What Does that “p” Stand For

As you look at HDTVs in stores you’ll notice that some say “1080p” and others say “720p” on their descriptions.  You’ve probably have asked yourself (or a sales person) what this means.  The “p” means “progressive scan” and it is how the signal is delivered/processed.

There are two major kinds of scanning technologies available on most HDTV sets: progressive and interlaced.  When a signal is progressive, that means that the all the lines of a single frame are shown.  So if you have are watching 30 frames a second progressively, then you will see all the lines of each frame.  When a signal is interlaced (like most regular TV) you see the lines from two frames together rather than in a single frame.  This means that you are actually seeing parts of two different images rather than a single image.  When looking at an interlaced signal you are see what is called fields and two separate ones at that.  You will using see all the even lines of one field and all the odd lines from another field.

So overall, a progressive image is better since you see all the lines of a single frame and you see them as the frames move so you see more detail as a scene progresses.

Some will argue that it is really hard to tell the difference between progressive and interlaced, and they are right in most cases.  However, when you see interlaced content on occasion mouth movements can not sync up with the audio (this is because parts of the mouth might have lines in it that are from one field and the other part from the other field), images can look “off” on occasion if there is a glitch in the signal, and sometimes images can become disjointed.  Overall though, you’ll probably not notice the difference.  Where the progressive part really comes in handy is during action sequences, the scenes will “flow” better due to the nature of a progressive signal.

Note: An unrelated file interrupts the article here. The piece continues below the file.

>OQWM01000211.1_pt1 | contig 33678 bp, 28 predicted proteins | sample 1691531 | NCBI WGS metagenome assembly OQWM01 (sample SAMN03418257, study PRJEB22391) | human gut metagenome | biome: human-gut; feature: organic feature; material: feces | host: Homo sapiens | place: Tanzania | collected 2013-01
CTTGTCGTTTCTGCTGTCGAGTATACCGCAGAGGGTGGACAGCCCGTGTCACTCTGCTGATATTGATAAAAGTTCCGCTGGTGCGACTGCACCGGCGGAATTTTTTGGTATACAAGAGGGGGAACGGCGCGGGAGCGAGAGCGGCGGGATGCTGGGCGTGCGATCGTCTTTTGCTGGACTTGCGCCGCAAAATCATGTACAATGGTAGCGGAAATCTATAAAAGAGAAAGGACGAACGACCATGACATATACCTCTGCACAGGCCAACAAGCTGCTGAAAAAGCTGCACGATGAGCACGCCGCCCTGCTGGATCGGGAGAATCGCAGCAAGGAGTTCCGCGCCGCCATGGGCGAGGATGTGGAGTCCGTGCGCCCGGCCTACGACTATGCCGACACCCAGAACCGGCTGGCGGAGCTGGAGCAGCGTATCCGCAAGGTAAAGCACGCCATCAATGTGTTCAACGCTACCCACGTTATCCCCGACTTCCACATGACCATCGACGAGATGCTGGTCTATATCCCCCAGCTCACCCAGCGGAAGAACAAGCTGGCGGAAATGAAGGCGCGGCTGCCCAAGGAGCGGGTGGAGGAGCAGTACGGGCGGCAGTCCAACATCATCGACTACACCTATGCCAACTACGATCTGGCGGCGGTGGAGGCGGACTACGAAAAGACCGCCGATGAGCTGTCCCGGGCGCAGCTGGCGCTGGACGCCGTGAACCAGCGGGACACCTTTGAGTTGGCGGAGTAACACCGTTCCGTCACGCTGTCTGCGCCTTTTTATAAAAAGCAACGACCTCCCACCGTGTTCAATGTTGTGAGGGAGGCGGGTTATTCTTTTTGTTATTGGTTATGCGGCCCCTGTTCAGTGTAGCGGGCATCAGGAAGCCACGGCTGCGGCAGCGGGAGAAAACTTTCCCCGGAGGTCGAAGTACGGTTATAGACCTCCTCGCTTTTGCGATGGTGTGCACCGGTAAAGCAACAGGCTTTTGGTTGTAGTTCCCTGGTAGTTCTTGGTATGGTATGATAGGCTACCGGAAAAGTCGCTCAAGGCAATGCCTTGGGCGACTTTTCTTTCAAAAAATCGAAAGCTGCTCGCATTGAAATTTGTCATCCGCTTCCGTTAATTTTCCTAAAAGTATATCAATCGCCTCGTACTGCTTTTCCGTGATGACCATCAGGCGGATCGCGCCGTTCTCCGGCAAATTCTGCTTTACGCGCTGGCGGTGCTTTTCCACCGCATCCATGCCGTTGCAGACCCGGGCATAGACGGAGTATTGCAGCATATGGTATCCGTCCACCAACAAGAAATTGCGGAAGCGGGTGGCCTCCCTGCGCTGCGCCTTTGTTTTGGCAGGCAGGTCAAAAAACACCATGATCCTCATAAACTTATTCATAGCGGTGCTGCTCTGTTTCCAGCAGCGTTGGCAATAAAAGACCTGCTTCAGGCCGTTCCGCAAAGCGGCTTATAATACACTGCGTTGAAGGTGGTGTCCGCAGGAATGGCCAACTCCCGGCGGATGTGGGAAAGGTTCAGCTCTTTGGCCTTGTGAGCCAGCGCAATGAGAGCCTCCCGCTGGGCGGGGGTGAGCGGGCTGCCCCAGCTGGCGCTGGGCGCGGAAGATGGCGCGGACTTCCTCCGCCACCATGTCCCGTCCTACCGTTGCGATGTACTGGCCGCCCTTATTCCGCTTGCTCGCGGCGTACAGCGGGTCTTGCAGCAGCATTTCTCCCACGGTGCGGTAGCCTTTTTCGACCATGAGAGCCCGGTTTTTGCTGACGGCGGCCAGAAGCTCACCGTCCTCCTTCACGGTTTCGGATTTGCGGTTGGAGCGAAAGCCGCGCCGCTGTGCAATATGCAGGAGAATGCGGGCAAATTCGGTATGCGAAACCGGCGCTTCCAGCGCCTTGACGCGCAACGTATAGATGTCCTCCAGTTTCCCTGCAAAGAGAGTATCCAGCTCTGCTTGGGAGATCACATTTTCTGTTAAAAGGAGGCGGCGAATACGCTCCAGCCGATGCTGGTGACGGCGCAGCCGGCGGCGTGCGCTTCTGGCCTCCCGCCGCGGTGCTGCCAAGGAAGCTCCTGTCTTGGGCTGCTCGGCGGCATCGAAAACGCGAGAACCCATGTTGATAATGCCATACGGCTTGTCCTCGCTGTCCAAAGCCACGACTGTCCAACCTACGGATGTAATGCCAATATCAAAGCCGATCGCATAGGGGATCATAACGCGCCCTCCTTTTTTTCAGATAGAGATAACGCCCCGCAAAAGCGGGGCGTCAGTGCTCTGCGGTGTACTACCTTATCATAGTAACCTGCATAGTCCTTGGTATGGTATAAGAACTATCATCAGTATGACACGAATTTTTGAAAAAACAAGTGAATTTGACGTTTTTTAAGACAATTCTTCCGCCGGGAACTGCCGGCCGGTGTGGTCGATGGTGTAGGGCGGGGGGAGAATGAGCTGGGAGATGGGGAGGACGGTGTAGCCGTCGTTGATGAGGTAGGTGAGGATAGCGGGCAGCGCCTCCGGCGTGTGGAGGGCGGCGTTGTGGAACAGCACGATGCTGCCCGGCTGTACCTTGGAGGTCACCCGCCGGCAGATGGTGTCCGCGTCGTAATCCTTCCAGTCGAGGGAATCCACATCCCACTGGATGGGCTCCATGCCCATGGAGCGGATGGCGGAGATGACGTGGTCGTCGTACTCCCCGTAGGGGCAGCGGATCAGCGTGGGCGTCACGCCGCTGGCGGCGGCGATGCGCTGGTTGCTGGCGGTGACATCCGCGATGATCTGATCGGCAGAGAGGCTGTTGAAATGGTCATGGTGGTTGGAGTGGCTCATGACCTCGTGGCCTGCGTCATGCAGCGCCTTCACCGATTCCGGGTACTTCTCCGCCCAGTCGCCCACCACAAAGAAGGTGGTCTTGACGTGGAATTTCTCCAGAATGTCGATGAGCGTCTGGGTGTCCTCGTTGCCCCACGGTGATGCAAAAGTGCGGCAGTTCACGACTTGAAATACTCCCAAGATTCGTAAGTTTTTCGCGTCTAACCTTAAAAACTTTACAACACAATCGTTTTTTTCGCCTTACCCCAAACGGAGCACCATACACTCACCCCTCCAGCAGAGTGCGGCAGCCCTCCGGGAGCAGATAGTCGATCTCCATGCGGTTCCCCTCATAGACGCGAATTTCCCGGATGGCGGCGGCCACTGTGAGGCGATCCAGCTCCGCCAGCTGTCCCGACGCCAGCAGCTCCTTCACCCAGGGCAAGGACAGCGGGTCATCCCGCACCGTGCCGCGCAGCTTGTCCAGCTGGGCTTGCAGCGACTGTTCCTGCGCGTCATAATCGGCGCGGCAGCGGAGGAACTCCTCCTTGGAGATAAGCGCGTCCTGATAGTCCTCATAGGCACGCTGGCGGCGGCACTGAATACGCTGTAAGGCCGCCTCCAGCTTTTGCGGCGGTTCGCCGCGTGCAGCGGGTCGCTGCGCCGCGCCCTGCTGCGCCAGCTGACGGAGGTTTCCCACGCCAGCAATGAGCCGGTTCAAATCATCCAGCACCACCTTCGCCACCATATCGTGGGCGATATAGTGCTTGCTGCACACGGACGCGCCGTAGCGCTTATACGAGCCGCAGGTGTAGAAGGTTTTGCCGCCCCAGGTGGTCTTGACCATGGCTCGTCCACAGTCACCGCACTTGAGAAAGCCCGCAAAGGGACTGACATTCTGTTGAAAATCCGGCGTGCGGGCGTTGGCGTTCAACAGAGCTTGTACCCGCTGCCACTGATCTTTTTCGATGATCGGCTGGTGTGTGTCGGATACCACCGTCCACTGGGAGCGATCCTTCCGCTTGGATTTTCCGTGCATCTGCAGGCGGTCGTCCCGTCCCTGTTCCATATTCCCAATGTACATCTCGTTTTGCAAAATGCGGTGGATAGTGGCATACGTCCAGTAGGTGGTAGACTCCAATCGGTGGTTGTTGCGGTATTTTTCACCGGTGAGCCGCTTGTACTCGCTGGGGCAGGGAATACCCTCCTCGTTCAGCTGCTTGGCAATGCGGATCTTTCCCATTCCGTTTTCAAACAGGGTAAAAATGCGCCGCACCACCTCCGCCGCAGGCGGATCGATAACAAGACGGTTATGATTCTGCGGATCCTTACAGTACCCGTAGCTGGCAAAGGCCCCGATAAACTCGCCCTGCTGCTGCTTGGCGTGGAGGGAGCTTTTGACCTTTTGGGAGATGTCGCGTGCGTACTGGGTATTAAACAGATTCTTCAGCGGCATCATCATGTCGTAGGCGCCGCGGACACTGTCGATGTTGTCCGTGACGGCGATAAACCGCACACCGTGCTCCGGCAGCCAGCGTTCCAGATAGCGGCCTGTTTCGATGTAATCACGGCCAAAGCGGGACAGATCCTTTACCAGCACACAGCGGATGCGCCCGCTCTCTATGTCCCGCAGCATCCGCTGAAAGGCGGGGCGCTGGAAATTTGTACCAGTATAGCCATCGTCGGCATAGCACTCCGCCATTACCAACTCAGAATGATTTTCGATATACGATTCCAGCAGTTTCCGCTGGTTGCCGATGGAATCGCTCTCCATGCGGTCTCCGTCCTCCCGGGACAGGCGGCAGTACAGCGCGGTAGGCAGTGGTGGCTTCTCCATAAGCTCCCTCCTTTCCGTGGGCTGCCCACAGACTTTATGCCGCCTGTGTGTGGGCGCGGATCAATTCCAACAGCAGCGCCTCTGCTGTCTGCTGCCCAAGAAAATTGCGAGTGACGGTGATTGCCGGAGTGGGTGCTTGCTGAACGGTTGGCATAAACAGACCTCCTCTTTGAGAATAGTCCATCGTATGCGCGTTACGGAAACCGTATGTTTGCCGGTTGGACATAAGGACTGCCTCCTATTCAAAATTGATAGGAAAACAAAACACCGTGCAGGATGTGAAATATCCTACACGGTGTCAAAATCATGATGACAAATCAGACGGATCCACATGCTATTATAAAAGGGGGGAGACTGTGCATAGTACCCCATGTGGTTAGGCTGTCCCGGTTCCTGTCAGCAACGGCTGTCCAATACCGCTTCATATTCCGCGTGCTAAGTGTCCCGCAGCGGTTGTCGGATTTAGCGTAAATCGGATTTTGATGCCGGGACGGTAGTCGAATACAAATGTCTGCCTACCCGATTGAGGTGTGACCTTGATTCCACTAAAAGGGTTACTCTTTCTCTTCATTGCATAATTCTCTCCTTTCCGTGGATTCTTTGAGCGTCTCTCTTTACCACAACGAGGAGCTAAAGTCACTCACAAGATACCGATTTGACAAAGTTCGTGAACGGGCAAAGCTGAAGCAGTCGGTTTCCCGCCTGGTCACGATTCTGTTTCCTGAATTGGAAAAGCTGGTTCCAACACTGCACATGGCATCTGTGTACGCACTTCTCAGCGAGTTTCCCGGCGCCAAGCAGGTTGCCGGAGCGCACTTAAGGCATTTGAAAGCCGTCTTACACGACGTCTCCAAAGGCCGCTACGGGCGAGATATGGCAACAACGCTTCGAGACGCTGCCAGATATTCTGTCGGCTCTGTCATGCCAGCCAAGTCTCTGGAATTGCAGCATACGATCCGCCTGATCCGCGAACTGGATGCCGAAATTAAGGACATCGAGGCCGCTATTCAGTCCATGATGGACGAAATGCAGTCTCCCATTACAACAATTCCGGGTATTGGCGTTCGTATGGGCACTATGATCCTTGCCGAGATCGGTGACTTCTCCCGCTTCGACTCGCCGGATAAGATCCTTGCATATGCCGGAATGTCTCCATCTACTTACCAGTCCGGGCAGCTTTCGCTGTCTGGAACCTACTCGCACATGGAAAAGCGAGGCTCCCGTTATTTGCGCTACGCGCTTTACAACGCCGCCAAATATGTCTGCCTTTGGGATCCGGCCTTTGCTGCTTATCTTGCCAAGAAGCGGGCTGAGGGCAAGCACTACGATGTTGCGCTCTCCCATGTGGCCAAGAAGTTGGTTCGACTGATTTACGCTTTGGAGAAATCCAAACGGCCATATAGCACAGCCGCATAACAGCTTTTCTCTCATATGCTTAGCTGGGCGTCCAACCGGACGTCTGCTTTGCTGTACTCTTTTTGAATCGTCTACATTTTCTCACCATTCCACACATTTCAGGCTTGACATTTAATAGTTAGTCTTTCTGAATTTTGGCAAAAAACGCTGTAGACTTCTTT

Seating Distance

Lets touch on seating distance real quick since it’s a really quick topic and doesn’t really need its own post.  I posted a link to a chart that shows about where the optimum seating distance is for various resolutions on different sized displays.  Again, these charts don’t take into account your eye sight.  If you have better eye sight you can sit further and still see the detail, worse eye sight and you’ll need to sit closer.

However, seating distance can play a huge role in how big a television to buy.  For this, I recommend Amazon’s formula.  While not exact it’s the easiest to do to get an idea on what size television to buy.

Minimum Size = Viewing Distance/3

Maximum Size = Viewing Distance/1.5

Like I said it’s not a hard formula to perform and it can help you figure out what size television to buy.  Bigger is generally better so the closer you can get to that maximum viewing size, the better you’re probably going to feel about your purchase.

 

Next Week

Next week, we will start look at the different display technologies with a heavy focus on LCD and plasma technologies.  I’ll probably do those in a single article and spend a second article looking at projectors and DLP televisions since those two options aren’t as popular as LCD and plasma but are available (projectors will become more popular as prices drop).